Off North Road

On a roll in summertime

By Russell Hoxsie - August 9, 2007

This week, one early evening, Mary Ann and I rolled into our driveway and noticed how much the roadside greenery encroached on our car's way home. Ahead at the curve, I made a face at my sign as it laid askew on its pole after last winter's snow plow up-ended it. I had hung it the best I could, not well.

"What the heck is all that?" I asked my wife. We sat speechless for a moment looking at a boiling mass of fur, all black and white. "SKUNKS!" we shouted together. "One, two, three, four, five six, no, seven," I whispered.

"There goes Momma," Mary Ann said under her breath. I wondered for a minute whether I should back out to the tar road and go around by the South Road. It would be another half hour getting into the house and we wouldn't know where these guys would go. As we lost the touch of hysteria that had gripped us, we realized these cute little fur balls were toddlers having a ball, as most kittens do. (What do you call these baby skunks? Puppies? Kits? Cubs? Skinks? Skunkies? Stinkers? I like the last).

What we called them didn't matter a sous. All I could see ahead in the neighborhood would be the disaster when seven small skunks had matured, could spray their noxious body fluid at will, using a more efficient and revolting defense system than anyone had devised since World War II. Skunks would be invulnerable to our small stock of bad smelling chemicals. Our dog Ticker would surely try something and come out the worse for wear. Where would we let Ticker sleep? Outside in the rain or down at the beach where she could rinse off and dilute the stink for herself, at least. She usually sleeps on both the living room couches depending on which one lies within the path of the nearest electric fan. Not on my bed will she sleep, I thought to myself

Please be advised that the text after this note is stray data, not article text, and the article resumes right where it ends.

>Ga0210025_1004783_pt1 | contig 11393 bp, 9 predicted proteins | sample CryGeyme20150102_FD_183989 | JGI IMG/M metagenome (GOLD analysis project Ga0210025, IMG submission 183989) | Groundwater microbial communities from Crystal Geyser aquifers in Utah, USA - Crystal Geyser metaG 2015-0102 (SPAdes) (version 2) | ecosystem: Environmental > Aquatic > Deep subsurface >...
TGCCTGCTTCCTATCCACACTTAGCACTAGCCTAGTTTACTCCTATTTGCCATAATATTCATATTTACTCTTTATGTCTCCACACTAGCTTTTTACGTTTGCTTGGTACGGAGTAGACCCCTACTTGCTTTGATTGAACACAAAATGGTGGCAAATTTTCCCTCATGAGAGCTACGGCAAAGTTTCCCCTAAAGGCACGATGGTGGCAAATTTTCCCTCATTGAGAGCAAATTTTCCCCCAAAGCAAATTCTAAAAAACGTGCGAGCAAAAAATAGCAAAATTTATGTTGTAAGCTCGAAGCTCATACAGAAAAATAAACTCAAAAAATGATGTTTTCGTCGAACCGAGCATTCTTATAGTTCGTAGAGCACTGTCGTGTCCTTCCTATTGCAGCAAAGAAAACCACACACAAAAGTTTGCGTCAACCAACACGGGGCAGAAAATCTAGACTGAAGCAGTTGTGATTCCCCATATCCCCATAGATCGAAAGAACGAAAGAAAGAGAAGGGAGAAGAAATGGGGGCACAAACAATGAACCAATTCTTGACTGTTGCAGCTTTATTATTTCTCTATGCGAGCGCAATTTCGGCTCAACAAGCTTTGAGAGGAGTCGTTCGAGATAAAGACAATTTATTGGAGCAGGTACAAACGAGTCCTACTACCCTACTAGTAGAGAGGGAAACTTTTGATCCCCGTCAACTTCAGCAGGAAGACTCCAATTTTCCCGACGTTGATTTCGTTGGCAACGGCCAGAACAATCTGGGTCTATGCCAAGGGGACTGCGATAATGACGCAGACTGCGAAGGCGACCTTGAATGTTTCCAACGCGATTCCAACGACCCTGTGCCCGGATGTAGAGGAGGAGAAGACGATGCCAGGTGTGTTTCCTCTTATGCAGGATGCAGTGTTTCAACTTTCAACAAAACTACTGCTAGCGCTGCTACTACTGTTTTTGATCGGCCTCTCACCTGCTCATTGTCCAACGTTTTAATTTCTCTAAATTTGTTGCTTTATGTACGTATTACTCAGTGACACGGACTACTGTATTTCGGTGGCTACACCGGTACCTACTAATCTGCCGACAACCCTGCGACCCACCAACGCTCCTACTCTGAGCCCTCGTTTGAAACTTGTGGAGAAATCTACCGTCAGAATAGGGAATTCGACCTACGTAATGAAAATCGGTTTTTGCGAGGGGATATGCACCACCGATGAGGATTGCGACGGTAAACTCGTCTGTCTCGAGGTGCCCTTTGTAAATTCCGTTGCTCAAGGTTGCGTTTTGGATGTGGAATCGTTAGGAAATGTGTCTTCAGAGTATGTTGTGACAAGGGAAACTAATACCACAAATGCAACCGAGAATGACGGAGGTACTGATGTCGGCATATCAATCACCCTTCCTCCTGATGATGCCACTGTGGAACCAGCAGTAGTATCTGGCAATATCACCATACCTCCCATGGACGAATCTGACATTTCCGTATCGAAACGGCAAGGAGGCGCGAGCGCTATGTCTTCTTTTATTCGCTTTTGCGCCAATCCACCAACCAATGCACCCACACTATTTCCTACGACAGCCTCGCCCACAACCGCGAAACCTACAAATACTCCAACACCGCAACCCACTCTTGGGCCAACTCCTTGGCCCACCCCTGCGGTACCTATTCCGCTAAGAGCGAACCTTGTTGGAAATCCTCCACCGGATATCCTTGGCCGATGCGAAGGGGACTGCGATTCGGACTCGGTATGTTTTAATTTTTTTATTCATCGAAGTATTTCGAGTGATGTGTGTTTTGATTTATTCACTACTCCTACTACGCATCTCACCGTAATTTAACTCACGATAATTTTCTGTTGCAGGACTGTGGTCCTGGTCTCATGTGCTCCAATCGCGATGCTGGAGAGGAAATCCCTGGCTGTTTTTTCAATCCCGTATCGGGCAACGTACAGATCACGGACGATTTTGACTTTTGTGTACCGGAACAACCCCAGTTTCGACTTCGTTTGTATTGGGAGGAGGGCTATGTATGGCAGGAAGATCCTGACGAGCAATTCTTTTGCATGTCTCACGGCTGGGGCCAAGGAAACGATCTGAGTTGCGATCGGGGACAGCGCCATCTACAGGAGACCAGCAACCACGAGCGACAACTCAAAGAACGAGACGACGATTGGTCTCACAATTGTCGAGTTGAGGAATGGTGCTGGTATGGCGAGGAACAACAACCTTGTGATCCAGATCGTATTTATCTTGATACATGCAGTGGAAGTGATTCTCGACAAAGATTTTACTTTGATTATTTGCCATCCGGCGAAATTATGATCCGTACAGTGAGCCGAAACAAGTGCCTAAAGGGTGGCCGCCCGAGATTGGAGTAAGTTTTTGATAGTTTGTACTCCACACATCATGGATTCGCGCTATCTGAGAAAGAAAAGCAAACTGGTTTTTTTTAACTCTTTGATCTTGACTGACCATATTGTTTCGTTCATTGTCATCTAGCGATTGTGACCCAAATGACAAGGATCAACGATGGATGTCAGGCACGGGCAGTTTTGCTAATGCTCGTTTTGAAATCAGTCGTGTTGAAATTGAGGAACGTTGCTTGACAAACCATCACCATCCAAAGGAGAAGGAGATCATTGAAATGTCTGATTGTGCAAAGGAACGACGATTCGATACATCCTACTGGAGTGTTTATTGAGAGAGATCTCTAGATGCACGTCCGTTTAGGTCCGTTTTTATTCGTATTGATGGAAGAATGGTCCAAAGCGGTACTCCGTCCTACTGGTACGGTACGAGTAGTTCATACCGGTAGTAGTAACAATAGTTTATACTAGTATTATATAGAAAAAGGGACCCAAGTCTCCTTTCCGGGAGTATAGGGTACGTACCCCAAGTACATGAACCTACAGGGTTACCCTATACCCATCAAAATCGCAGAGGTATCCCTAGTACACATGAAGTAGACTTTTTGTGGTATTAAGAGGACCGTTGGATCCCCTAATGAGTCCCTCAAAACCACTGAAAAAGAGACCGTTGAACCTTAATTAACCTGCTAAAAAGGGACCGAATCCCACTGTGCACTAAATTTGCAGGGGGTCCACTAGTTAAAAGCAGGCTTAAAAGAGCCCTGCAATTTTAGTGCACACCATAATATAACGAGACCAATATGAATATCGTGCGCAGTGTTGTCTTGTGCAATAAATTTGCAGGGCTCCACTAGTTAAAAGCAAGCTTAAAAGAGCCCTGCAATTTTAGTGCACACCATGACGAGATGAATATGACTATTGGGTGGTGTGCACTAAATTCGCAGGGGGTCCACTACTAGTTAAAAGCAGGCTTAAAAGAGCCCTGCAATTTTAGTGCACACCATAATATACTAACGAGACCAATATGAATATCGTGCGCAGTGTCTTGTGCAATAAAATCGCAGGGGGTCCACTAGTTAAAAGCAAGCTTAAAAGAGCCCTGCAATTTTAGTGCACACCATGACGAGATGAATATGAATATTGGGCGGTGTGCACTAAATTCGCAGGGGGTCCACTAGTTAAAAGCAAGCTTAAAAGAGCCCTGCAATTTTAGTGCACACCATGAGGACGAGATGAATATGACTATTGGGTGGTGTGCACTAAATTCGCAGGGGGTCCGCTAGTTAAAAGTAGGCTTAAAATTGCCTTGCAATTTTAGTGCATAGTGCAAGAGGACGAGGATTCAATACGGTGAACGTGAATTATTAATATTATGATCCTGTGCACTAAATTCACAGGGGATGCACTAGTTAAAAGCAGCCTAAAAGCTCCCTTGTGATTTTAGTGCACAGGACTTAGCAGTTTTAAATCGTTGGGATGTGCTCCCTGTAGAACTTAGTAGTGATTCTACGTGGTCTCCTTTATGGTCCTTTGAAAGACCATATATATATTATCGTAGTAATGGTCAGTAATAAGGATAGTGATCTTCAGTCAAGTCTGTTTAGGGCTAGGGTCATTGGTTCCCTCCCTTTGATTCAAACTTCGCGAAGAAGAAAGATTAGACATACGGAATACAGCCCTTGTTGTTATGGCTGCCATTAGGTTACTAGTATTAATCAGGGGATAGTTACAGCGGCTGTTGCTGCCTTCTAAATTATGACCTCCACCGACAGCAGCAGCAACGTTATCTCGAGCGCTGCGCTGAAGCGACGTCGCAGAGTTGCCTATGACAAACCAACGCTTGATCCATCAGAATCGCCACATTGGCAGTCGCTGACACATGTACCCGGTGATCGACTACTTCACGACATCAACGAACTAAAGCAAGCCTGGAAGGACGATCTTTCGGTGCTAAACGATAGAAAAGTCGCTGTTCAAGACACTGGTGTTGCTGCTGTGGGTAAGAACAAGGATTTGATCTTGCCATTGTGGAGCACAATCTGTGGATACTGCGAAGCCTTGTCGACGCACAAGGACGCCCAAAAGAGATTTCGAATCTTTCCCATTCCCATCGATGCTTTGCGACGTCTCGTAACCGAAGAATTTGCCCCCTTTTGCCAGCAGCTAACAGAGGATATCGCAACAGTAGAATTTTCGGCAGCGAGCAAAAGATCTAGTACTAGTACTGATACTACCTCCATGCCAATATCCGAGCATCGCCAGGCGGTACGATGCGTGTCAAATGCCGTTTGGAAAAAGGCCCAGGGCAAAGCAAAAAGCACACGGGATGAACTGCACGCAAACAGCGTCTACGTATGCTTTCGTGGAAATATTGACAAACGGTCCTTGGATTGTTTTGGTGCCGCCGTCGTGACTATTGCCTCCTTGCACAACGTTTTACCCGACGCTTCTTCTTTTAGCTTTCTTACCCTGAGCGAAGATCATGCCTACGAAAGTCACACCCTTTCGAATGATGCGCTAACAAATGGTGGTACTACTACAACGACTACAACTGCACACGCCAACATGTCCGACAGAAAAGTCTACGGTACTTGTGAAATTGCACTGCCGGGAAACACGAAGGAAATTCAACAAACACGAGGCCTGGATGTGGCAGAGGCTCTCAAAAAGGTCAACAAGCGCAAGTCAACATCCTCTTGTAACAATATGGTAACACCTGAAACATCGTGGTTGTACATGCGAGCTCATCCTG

Mary Ann was anxious to get to the house. I think she was afraid one or all seven would let go with a blast. Later, Walter Wlodycka told us there was nothing we could do about them for the time being. "They're in their gypsy phase, run everywhere, won't settle down for a while. Usually the biggest of the litter takes over the lead. That's why you see them parading along in a line with a big male leading the pack.

"The babies don't often spray," Walter says, "They try to conserve the energy it takes and it is their only defense against predators."

Eventually Mom abandons them, tired of feeding that large crew. Each little stinker must find his own pad or cave or burrow, or horn in on a lonesome mole, enlarge the quarters and settle in for a good forage spot for left-out garbage and lawn slugs, and for sleeping. They don't really hibernate in winter but become less active so we all have to be careful year-round how we leave our leavings, Hungry enough, they'll come out in the snow.

I started the car and raced the engine a couple of times to see if the "kids" were readying an attack. They continued to tumble over each other and turn over and over; none of the group ever left its little circumscribed circle of about a foot and a half in diameter. I curbed my enthusiasm for their frolic while Mary Ann already was giving voice to my previous thoughts of disaster with Ticker.

Walter is a fount of animal knowledge, particularly skunks and raccoons, the collection of which is his business, as everyone up-Island knows. "The skunks are way down in number this year," he said. We both nodded, realizing we haven't seen anywhere near the number as in previous years. "The raccoons are taking over, clearing out the food supply before the skunks can get to it. They're also bigger and stronger and quicker than the skunks. The coons kill the little skunks and eat them." I gagged quietly, not sure I had heard Walter correctly. So much for wild life, the term is appropriate. I eased the car toward the house and we emerged quietly with our eyes on the spot of play until we were safely up the back steps. Ticker, our Springer, was madly sniffing about on the grass, having picked up something that remained beyond the range of our own nostrils and brain radar. We closed the door on all the play and went to bed with visions of black and white fur balls dancing in our heads.